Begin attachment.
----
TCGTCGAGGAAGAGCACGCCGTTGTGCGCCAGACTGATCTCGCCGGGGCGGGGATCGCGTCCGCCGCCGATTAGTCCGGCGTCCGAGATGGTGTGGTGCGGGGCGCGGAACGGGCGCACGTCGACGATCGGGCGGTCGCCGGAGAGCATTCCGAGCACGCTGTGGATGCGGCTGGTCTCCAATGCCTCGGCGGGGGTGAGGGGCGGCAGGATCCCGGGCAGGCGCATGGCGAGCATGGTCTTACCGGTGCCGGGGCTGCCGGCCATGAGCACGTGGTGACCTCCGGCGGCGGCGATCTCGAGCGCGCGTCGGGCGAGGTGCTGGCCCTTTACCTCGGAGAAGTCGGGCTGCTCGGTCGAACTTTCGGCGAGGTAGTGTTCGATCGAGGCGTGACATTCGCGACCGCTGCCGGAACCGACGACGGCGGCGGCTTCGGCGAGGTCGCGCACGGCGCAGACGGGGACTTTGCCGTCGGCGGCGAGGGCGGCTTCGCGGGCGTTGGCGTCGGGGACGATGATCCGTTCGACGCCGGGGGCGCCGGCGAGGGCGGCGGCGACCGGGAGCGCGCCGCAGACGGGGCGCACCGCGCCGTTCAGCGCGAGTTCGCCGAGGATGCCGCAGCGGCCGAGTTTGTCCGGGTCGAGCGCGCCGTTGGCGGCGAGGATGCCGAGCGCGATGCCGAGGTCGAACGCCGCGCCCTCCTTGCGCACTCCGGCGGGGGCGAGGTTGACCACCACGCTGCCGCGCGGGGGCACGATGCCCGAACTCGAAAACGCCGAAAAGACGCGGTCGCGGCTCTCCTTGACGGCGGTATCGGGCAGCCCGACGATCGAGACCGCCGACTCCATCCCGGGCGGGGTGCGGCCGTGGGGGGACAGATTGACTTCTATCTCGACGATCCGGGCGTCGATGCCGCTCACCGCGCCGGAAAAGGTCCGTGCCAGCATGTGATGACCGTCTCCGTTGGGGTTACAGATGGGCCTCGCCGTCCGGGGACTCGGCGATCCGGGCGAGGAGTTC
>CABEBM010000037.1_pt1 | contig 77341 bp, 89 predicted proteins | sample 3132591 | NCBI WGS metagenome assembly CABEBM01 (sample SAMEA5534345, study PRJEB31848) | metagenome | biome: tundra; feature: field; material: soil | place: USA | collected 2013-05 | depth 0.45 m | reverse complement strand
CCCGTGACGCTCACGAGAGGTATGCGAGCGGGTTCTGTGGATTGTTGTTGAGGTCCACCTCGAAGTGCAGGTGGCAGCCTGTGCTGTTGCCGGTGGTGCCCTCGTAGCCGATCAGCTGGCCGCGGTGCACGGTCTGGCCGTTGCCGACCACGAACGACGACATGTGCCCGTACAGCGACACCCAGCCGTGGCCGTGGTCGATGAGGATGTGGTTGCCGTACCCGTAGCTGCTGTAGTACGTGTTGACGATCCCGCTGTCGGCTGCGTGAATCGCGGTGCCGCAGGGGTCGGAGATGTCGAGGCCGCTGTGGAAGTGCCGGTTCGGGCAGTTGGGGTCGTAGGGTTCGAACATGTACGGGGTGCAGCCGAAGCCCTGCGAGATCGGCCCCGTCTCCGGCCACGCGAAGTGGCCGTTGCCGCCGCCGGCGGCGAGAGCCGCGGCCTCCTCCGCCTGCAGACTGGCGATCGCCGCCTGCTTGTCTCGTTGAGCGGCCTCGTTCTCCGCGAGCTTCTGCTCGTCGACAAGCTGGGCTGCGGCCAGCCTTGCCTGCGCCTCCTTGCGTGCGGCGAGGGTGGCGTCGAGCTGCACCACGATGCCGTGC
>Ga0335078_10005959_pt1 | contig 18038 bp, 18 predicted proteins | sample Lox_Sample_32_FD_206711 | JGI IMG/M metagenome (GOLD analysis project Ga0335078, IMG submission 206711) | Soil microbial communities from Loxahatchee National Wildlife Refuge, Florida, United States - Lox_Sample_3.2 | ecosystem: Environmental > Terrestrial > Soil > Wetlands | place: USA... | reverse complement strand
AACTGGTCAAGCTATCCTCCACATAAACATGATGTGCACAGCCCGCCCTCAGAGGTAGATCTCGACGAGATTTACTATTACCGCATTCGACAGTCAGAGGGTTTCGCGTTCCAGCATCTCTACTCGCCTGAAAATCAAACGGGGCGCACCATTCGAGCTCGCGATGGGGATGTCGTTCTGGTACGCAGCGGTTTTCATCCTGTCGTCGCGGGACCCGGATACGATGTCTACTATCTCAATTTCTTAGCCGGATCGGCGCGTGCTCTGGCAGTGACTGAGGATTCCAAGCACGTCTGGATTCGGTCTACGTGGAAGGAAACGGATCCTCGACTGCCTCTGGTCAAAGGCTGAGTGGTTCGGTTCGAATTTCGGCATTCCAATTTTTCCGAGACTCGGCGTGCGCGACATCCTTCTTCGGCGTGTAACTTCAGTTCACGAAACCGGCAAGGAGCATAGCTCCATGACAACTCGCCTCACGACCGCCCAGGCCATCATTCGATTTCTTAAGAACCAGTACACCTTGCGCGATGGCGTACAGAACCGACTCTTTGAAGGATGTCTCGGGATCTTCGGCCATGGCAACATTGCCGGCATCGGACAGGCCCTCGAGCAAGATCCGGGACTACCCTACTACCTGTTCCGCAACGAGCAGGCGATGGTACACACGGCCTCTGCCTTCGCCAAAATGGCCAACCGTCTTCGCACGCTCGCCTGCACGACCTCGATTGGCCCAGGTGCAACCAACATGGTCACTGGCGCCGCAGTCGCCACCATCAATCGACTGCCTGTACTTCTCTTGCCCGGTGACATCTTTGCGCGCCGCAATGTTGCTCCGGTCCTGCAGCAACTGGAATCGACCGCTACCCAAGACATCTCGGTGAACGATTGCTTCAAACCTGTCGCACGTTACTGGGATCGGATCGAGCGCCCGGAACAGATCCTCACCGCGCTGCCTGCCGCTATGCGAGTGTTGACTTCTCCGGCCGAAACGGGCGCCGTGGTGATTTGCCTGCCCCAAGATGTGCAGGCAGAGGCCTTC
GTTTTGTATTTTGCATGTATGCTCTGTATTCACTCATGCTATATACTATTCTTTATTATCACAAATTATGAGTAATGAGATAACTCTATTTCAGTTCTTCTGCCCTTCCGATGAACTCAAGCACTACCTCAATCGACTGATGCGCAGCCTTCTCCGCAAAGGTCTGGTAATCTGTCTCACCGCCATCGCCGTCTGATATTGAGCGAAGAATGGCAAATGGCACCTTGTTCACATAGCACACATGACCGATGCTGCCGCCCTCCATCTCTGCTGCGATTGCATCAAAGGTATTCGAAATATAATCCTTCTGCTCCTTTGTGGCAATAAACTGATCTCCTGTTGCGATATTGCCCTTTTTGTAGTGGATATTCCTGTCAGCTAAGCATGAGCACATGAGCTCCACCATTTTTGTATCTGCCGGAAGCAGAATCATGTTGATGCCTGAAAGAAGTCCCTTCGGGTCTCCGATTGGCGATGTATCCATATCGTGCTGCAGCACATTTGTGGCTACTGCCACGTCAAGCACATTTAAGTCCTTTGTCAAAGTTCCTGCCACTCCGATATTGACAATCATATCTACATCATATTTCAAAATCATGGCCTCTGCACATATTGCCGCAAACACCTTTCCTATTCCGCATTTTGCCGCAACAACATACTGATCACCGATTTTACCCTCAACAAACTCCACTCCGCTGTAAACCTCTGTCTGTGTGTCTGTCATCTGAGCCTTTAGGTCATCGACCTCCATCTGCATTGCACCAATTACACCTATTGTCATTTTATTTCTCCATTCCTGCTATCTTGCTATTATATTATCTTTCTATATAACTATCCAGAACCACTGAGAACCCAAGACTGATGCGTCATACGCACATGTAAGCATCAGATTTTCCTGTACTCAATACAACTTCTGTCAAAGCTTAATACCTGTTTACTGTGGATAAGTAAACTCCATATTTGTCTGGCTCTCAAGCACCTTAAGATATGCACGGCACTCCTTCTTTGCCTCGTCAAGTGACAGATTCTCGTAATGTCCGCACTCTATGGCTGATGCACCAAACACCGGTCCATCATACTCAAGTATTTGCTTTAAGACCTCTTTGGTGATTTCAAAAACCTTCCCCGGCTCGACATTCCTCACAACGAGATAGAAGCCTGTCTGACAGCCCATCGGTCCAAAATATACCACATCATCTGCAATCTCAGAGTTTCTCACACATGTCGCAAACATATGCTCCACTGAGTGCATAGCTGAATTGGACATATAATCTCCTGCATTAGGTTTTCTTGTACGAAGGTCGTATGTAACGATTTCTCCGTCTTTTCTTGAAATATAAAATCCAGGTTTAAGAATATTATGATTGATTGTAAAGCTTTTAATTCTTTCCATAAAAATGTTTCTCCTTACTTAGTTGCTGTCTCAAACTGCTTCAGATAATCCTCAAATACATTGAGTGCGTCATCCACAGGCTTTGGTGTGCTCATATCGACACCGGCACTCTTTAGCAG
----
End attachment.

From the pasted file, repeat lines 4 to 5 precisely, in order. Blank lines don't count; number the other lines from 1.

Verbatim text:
>Ga0335078_10005959_pt1 | contig 18038 bp, 18 predicted proteins | sample Lox_Sample_32_FD_206711 | JGI IMG/M metagenome (GOLD analysis project Ga0335078, IMG submission 206711) | Soil microbial communities from Loxahatchee National Wildlife Refuge, Florida, United States - Lox_Sample_3.2 | ecosystem: Environmental > Terrestrial > Soil > Wetlands | place: USA... | reverse complement strand
AACTGGTCAAGCTATCCTCCACATAAACATGATGTGCACAGCCCGCCCTCAGAGGTAGATCTCGACGAGATTTACTATTACCGCATTCGACAGTCAGAGGGTTTCGCGTTCCAGCATCTCTACTCGCCTGAAAATCAAACGGGGCGCACCATTCGAGCTCGCGATGGGGATGTCGTTCTGGTACGCAGCGGTTTTCATCCTGTCGTCGCGGGACCCGGATACGATGTCTACTATCTCAATTTCTTAGCCGGATCGGCGCGTGCTCTGGCAGTGACTGAGGATTCCAAGCACGTCTGGATTCGGTCTACGTGGAAGGAAACGGATCCTCGACTGCCTCTGGTCAAAGGCTGAGTGGTTCGGTTCGAATTTCGGCATTCCAATTTTTCCGAGACTCGGCGTGCGCGACATCCTTCTTCGGCGTGTAACTTCAGTTCACGAAACCGGCAAGGAGCATAGCTCCATGACAACTCGCCTCACGACCGCCCAGGCCATCATTCGATTTCTTAAGAACCAGTACACCTTGCGCGATGGCGTACAGAACCGACTCTTTGAAGGATGTCTCGGGATCTTCGGCCATGGCAACATTGCCGGCATCGGACAGGCCCTCGAGCAAGATCCGGGACTACCCTACTACCTGTTCCGCAACGAGCAGGCGATGGTACACACGGCCTCTGCCTTCGCCAAAATGGCCAACCGTCTTCGCACGCTCGCCTGCACGACCTCGATTGGCCCAGGTGCAACCAACATGGTCACTGGCGCCGCAGTCGCCACCATCAATCGACTGCCTGTACTTCTCTTGCCCGGTGACATCTTTGCGCGCCGCAATGTTGCTCCGGTCCTGCAGCAACTGGAATCGACCGCTACCCAAGACATCTCGGTGAACGATTGCTTCAAACCTGTCGCACGTTACTGGGATCGGATCGAGCGCCCGGAACAGATCCTCACCGCGCTGCCTGCCGCTATGCGAGTGTTGACTTCTCCGGCCGAAACGGGCGCCGTGGTGATTTGCCTGCCCCAAGATGTGCAGGCAGAGGCCTTC